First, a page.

PDF Documents

PDFs are the most challenging file formats for accessibility.  Below is guidance on how to create, remediate and select alternative formats that are more accessible than a PDF.

Creating an Accessible PDF

PDFs are challenging to remediate for accessibility; hence it is particularly important to incorporate accessibility principles into the process of creating a document.  If you create an accessible document in Microsoft Word and export the content to a PDF document, the accessibility features should carry forward to in the PDF.

Remediating a PDF

Remediating is the process of “tagging” digital elements of PDF documents so that they can be read using assistive technology. These “Tags” identify the elements and inform the assistive technology about the order in which they are meant to be read like Headings and Column order.  If you have a PDF that you did not create, but want to share with others, it will likely need to be remediated to make sure it is accessible. 

Accessibility Resources can provide faculty and staff access to Equidox, a PDF remediation software. Contact the Digital and Communication Access Services team at DigitalAccess@uc.edu for more information on how to access this tool.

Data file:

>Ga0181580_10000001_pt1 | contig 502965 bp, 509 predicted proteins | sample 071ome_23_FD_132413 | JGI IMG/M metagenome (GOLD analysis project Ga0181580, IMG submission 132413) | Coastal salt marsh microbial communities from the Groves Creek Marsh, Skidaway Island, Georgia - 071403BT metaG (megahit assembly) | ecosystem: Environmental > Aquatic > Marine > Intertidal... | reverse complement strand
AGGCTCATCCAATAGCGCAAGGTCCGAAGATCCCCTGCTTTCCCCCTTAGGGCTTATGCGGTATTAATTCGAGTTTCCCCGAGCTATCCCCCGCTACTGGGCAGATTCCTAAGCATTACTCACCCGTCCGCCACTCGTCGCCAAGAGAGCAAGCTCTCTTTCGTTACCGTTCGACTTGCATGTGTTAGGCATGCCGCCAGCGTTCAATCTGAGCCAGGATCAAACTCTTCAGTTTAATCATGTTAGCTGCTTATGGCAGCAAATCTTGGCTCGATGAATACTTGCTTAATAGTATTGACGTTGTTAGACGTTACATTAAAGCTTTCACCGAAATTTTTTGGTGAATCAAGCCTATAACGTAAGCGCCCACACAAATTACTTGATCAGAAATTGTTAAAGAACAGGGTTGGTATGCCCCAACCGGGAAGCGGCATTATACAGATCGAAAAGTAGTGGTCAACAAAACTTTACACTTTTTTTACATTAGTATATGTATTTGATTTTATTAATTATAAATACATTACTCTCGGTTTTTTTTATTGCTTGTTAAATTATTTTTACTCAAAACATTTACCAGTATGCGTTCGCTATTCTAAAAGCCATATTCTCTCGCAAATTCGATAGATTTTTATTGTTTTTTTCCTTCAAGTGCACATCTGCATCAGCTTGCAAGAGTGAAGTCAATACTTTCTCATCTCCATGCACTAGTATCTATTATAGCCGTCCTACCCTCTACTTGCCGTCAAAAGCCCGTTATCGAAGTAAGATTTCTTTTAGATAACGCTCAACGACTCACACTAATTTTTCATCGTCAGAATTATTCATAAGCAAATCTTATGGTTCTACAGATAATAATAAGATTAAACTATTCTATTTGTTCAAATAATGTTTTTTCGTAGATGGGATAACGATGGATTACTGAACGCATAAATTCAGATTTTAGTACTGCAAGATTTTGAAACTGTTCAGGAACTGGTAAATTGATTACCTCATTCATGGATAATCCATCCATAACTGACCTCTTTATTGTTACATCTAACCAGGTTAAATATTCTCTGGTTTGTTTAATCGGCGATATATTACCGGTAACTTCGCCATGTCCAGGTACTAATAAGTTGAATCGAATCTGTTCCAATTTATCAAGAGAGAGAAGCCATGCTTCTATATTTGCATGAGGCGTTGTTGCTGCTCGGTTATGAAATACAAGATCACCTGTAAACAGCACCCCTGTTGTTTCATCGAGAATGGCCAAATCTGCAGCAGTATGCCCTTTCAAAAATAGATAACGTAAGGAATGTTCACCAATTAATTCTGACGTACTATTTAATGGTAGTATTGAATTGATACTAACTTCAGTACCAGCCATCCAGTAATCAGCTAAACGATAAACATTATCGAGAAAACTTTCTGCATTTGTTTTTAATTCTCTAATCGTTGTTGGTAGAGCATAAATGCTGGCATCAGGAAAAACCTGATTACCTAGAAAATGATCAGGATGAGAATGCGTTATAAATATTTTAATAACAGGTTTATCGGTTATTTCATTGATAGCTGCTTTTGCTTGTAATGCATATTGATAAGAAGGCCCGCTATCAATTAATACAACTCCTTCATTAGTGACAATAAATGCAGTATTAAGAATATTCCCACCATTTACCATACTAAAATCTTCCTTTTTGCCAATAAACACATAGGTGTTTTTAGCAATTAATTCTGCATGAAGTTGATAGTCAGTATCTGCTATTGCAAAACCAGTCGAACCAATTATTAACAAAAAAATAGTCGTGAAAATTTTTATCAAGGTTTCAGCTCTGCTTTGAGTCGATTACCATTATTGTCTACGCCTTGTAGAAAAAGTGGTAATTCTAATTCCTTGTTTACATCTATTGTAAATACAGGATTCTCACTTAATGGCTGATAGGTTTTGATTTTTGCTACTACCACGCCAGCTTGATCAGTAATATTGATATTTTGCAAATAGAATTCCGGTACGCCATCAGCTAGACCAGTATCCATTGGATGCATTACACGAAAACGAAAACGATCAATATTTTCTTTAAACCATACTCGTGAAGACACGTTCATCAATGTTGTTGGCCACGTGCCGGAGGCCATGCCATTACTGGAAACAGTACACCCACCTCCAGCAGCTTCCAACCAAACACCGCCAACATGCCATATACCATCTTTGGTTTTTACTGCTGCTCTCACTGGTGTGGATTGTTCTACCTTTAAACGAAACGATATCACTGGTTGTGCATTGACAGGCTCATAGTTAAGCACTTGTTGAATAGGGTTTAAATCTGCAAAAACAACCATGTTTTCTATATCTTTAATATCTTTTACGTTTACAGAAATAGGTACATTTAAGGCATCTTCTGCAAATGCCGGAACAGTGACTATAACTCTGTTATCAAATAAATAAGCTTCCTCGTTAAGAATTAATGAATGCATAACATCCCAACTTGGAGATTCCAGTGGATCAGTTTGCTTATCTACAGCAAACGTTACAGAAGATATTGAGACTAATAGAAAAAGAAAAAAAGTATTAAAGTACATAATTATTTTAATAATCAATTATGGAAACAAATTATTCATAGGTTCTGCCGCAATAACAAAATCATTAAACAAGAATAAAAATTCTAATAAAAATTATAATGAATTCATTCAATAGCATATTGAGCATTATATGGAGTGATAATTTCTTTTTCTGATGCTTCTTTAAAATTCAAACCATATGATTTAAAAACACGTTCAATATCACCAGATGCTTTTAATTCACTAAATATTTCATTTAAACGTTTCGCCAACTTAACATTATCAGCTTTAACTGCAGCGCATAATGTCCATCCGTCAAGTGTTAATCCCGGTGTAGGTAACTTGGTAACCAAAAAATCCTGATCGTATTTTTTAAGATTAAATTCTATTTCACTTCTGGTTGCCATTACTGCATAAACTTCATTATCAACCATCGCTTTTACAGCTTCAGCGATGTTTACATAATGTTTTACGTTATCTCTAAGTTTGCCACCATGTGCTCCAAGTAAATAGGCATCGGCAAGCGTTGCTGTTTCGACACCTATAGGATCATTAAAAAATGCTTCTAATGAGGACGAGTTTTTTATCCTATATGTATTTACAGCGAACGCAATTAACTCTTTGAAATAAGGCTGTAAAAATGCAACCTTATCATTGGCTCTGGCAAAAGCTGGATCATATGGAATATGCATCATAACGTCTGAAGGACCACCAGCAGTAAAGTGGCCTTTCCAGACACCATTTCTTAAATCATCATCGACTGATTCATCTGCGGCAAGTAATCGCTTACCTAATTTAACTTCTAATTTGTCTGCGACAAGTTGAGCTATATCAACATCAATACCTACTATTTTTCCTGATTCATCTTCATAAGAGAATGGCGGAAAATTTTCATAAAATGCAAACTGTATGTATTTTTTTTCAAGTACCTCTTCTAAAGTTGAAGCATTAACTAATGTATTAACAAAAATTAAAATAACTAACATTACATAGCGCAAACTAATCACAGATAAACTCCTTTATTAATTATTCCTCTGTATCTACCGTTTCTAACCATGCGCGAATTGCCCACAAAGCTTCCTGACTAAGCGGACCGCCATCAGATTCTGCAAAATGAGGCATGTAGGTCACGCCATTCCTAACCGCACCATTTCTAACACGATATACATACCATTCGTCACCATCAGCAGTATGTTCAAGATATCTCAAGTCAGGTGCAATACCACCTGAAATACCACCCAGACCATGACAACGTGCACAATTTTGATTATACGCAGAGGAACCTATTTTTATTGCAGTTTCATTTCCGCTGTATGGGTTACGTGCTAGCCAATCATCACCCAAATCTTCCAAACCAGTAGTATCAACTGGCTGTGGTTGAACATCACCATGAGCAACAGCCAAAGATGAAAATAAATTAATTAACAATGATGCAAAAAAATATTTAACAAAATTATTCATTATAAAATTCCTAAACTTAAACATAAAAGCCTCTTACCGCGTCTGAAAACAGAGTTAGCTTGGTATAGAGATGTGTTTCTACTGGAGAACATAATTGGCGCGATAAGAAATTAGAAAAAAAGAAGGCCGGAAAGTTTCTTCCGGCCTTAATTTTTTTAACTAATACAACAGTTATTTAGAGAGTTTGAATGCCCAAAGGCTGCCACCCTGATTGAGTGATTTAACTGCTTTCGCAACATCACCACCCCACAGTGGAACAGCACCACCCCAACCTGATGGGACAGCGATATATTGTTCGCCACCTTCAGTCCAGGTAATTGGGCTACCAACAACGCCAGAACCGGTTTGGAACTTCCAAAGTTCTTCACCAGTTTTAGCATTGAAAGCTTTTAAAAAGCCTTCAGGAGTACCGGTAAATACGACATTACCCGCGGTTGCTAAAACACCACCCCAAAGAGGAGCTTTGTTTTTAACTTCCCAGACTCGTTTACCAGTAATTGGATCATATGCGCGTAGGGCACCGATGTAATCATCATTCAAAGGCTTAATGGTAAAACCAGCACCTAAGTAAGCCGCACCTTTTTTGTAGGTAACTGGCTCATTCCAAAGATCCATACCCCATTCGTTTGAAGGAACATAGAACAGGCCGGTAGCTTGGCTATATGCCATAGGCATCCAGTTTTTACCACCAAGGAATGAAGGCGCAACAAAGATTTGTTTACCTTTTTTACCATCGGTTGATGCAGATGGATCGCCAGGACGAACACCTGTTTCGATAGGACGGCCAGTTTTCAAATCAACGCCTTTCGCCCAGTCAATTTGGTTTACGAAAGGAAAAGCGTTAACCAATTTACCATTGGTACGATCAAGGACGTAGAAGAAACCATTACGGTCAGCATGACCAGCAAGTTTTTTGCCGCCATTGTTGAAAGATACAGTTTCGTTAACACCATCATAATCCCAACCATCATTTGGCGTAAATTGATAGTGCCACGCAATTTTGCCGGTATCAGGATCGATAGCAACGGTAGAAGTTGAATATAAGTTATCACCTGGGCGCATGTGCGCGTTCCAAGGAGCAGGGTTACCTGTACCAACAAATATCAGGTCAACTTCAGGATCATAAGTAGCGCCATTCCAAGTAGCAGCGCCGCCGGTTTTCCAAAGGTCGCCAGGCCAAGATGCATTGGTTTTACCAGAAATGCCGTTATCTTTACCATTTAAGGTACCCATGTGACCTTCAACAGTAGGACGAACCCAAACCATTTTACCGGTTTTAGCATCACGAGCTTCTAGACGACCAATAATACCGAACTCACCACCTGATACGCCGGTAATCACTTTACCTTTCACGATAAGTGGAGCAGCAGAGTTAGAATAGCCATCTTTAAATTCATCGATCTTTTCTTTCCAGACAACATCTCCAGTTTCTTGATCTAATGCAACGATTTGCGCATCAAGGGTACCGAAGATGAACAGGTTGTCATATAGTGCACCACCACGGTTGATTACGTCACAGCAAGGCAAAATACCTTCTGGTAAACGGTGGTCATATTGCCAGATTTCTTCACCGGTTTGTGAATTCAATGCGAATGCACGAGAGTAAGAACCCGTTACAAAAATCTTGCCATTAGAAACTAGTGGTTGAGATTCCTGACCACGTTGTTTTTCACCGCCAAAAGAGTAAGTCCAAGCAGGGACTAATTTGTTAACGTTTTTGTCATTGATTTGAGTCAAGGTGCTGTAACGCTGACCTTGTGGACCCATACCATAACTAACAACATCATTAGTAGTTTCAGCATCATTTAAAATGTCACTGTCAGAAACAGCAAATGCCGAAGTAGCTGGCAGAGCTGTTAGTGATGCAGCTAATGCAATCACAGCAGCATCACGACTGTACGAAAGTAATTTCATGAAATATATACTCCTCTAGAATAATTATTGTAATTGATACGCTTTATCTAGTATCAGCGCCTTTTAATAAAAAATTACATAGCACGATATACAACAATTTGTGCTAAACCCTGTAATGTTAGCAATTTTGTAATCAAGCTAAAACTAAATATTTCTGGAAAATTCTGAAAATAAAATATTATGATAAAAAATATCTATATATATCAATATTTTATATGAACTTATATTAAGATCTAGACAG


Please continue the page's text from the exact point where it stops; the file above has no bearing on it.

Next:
If you have Adobe Acrobat Pro DC, you can use tools like the Accessibility Check to create and verify PDF accessibility. Acrobat Pro provides tools that identifies and provides guidance on how to make your PDF accessible. 

Selecting Alternative Formats

Whenever possible PDF content should be developed into web content or placed natively into a learning management/content management systems such as Adobe Experience Manager (AEM) or Canvas. There are numerous benefits to creating content natively into web formats such as:
  • Living Content: When a PDF is uploaded to the internet it is permanent. Once downloaded by a client or user it cannot be recalled or altered in any way. If the content changes in anyway, it must be removed from the website and replaced with an updated version, which must also be remediated for accessibility. Native web content is living and can be altered or changed at any time by the content creator without worrying about uploading content or having misinformation circulating.
  • Mobile Responsiveness: Many people use their phones to view web content and PDF documents cannot respond to mobile environments. Native web content living inside Canvas or a UC website responds well to mobile platforms, can be effectively zoomed, and the user can increase contrast or alter the text to make it more readable on any platform. 
  • Ease of Accessibility: While PDFs are difficult to make accessible, content generated within UC websites and Canvas are difficult to make inaccessible. Tools are available the text editor that help a user make the content accessible before it is published. For example, tables created in PDF format are challenging be made accessible, while tables created in AEM will always be accessible, without additional effort or consideration from the content creator.
  • Forms: Forms in PDF are notoriously difficult to be made accessible. There are a number of accessible form solutions available to content creators at UC for use on the web that require little extra accessibility consideration from the content creator.